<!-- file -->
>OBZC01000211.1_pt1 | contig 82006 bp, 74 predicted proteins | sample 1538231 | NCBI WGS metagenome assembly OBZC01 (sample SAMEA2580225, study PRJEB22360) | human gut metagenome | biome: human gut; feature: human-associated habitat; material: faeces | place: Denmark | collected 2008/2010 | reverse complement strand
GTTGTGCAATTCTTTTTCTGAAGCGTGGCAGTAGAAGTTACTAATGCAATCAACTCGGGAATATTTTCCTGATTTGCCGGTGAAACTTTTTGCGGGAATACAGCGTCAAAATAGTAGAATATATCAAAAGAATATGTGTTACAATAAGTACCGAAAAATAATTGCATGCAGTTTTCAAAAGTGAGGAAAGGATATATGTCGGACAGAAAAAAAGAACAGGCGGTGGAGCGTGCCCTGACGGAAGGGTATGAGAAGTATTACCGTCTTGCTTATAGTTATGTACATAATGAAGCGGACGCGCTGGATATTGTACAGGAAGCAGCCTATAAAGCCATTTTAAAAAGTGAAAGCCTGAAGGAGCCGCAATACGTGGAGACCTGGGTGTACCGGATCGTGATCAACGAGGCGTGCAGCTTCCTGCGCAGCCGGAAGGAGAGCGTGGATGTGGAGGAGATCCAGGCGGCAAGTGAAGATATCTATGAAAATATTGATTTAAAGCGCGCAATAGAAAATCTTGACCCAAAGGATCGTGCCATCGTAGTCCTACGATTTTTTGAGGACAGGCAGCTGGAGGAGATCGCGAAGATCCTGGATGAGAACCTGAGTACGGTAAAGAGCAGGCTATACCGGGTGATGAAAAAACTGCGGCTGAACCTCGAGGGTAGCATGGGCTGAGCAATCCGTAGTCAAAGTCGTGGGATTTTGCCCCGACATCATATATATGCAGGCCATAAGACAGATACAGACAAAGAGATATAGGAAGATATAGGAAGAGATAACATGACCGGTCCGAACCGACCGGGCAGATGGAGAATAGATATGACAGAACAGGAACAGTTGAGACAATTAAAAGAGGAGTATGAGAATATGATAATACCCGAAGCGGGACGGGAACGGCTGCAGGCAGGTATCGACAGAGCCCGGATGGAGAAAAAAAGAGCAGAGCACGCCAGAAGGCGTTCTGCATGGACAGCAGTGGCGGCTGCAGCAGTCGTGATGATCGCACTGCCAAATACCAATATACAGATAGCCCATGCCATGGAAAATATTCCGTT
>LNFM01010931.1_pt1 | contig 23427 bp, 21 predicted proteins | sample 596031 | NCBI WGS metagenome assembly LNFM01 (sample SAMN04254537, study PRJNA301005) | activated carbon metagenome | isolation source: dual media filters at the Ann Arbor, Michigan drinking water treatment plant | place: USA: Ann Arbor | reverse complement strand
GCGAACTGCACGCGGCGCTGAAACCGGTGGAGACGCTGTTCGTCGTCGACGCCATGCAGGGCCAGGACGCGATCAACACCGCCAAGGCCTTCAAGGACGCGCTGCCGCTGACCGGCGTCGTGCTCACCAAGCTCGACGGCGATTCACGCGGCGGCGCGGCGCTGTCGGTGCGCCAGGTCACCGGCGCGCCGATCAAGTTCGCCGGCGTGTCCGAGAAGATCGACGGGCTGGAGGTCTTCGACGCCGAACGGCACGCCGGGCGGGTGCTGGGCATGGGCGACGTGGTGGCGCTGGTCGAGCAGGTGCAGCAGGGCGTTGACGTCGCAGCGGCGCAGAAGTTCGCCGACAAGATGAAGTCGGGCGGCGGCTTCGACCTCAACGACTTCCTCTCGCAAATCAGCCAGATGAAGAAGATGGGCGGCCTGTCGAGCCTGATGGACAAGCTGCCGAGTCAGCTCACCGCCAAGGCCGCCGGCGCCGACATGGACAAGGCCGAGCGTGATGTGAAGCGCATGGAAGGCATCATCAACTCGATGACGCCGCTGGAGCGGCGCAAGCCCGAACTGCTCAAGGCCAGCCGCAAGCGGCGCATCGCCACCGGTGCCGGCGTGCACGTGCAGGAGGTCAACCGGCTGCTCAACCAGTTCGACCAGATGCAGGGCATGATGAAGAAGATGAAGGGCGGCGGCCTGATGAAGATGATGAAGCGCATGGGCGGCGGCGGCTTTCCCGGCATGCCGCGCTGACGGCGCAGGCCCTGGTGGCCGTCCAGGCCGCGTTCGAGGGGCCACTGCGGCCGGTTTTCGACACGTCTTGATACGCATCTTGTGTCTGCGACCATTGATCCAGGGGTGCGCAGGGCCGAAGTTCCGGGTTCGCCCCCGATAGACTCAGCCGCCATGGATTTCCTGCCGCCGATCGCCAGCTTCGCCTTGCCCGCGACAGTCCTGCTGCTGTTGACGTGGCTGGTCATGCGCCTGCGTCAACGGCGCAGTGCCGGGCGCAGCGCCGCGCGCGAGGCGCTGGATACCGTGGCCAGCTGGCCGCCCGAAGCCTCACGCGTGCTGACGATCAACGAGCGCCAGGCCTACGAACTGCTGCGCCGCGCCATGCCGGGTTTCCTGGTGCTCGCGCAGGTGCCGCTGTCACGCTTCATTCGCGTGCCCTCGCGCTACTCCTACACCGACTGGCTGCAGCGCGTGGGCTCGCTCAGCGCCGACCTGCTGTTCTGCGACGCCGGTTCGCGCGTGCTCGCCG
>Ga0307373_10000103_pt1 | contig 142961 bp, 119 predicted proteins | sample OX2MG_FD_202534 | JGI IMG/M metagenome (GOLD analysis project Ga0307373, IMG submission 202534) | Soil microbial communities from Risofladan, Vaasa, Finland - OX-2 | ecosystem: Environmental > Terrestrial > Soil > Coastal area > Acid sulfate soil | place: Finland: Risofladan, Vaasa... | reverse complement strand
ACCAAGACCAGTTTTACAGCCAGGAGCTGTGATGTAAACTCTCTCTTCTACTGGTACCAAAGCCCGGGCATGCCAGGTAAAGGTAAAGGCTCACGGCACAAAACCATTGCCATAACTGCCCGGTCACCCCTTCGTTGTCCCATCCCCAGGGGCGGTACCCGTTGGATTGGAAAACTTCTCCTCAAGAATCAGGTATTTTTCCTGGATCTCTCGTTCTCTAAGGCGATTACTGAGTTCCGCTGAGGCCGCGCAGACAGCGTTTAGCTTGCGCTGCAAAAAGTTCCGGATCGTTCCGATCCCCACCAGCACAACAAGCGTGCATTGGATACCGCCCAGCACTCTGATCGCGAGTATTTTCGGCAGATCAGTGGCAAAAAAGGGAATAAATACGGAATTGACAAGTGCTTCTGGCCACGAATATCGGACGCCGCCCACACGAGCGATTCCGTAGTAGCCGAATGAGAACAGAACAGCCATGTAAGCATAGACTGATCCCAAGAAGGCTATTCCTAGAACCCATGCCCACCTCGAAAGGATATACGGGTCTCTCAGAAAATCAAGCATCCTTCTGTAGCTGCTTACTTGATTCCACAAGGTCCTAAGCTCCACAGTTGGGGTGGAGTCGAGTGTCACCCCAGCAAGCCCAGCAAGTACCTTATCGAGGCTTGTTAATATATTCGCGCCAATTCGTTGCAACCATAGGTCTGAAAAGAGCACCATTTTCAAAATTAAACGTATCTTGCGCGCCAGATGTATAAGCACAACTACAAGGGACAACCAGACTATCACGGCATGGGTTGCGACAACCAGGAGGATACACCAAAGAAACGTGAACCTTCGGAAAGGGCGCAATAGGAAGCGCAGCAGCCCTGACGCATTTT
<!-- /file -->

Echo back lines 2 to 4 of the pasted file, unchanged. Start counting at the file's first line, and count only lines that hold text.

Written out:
GTTGTGCAATTCTTTTTCTGAAGCGTGGCAGTAGAAGTTACTAATGCAATCAACTCGGGAATATTTTCCTGATTTGCCGGTGAAACTTTTTGCGGGAATACAGCGTCAAAATAGTAGAATATATCAAAAGAATATGTGTTACAATAAGTACCGAAAAATAATTGCATGCAGTTTTCAAAAGTGAGGAAAGGATATATGTCGGACAGAAAAAAAGAACAGGCGGTGGAGCGTGCCCTGACGGAAGGGTATGAGAAGTATTACCGTCTTGCTTATAGTTATGTACATAATGAAGCGGACGCGCTGGATATTGTACAGGAAGCAGCCTATAAAGCCATTTTAAAAAGTGAAAGCCTGAAGGAGCCGCAATACGTGGAGACCTGGGTGTACCGGATCGTGATCAACGAGGCGTGCAGCTTCCTGCGCAGCCGGAAGGAGAGCGTGGATGTGGAGGAGATCCAGGCGGCAAGTGAAGATATCTATGAAAATATTGATTTAAAGCGCGCAATAGAAAATCTTGACCCAAAGGATCGTGCCATCGTAGTCCTACGATTTTTTGAGGACAGGCAGCTGGAGGAGATCGCGAAGATCCTGGATGAGAACCTGAGTACGGTAAAGAGCAGGCTATACCGGGTGATGAAAAAACTGCGGCTGAACCTCGAGGGTAGCATGGGCTGAGCAATCCGTAGTCAAAGTCGTGGGATTTTGCCCCGACATCATATATATGCAGGCCATAAGACAGATACAGACAAAGAGATATAGGAAGATATAGGAAGAGATAACATGACCGGTCCGAACCGACCGGGCAGATGGAGAATAGATATGACAGAACAGGAACAGTTGAGACAATTAAAAGAGGAGTATGAGAATATGATAATACCCGAAGCGGGACGGGAACGGCTGCAGGCAGGTATCGACAGAGCCCGGATGGAGAAAAAAAGAGCAGAGCACGCCAGAAGGCGTTCTGCATGGACAGCAGTGGCGGCTGCAGCAGTCGTGATGATCGCACTGCCAAATACCAATATACAGATAGCCCATGCCATGGAAAATATTCCGTT
>LNFM01010931.1_pt1 | contig 23427 bp, 21 predicted proteins | sample 596031 | NCBI WGS metagenome assembly LNFM01 (sample SAMN04254537, study PRJNA301005) | activated carbon metagenome | isolation source: dual media filters at the Ann Arbor, Michigan drinking water treatment plant | place: USA: Ann Arbor | reverse complement strand
GCGAACTGCACGCGGCGCTGAAACCGGTGGAGACGCTGTTCGTCGTCGACGCCATGCAGGGCCAGGACGCGATCAACACCGCCAAGGCCTTCAAGGACGCGCTGCCGCTGACCGGCGTCGTGCTCACCAAGCTCGACGGCGATTCACGCGGCGGCGCGGCGCTGTCGGTGCGCCAGGTCACCGGCGCGCCGATCAAGTTCGCCGGCGTGTCCGAGAAGATCGACGGGCTGGAGGTCTTCGACGCCGAACGGCACGCCGGGCGGGTGCTGGGCATGGGCGACGTGGTGGCGCTGGTCGAGCAGGTGCAGCAGGGCGTTGACGTCGCAGCGGCGCAGAAGTTCGCCGACAAGATGAAGTCGGGCGGCGGCTTCGACCTCAACGACTTCCTCTCGCAAATCAGCCAGATGAAGAAGATGGGCGGCCTGTCGAGCCTGATGGACAAGCTGCCGAGTCAGCTCACCGCCAAGGCCGCCGGCGCCGACATGGACAAGGCCGAGCGTGATGTGAAGCGCATGGAAGGCATCATCAACTCGATGACGCCGCTGGAGCGGCGCAAGCCCGAACTGCTCAAGGCCAGCCGCAAGCGGCGCATCGCCACCGGTGCCGGCGTGCACGTGCAGGAGGTCAACCGGCTGCTCAACCAGTTCGACCAGATGCAGGGCATGATGAAGAAGATGAAGGGCGGCGGCCTGATGAAGATGATGAAGCGCATGGGCGGCGGCGGCTTTCCCGGCATGCCGCGCTGACGGCGCAGGCCCTGGTGGCCGTCCAGGCCGCGTTCGAGGGGCCACTGCGGCCGGTTTTCGACACGTCTTGATACGCATCTTGTGTCTGCGACCATTGATCCAGGGGTGCGCAGGGCCGAAGTTCCGGGTTCGCCCCCGATAGACTCAGCCGCCATGGATTTCCTGCCGCCGATCGCCAGCTTCGCCTTGCCCGCGACAGTCCTGCTGCTGTTGACGTGGCTGGTCATGCGCCTGCGTCAACGGCGCAGTGCCGGGCGCAGCGCCGCGCGCGAGGCGCTGGATACCGTGGCCAGCTGGCCGCCCGAAGCCTCACGCGTGCTGACGATCAACGAGCGCCAGGCCTACGAACTGCTGCGCCGCGCCATGCCGGGTTTCCTGGTGCTCGCGCAGGTGCCGCTGTCACGCTTCATTCGCGTGCCCTCGCGCTACTCCTACACCGACTGGCTGCAGCGCGTGGGCTCGCTCAGCGCCGACCTGCTGTTCTGCGACGCCGGTTCGCGCGTGCTCGCCG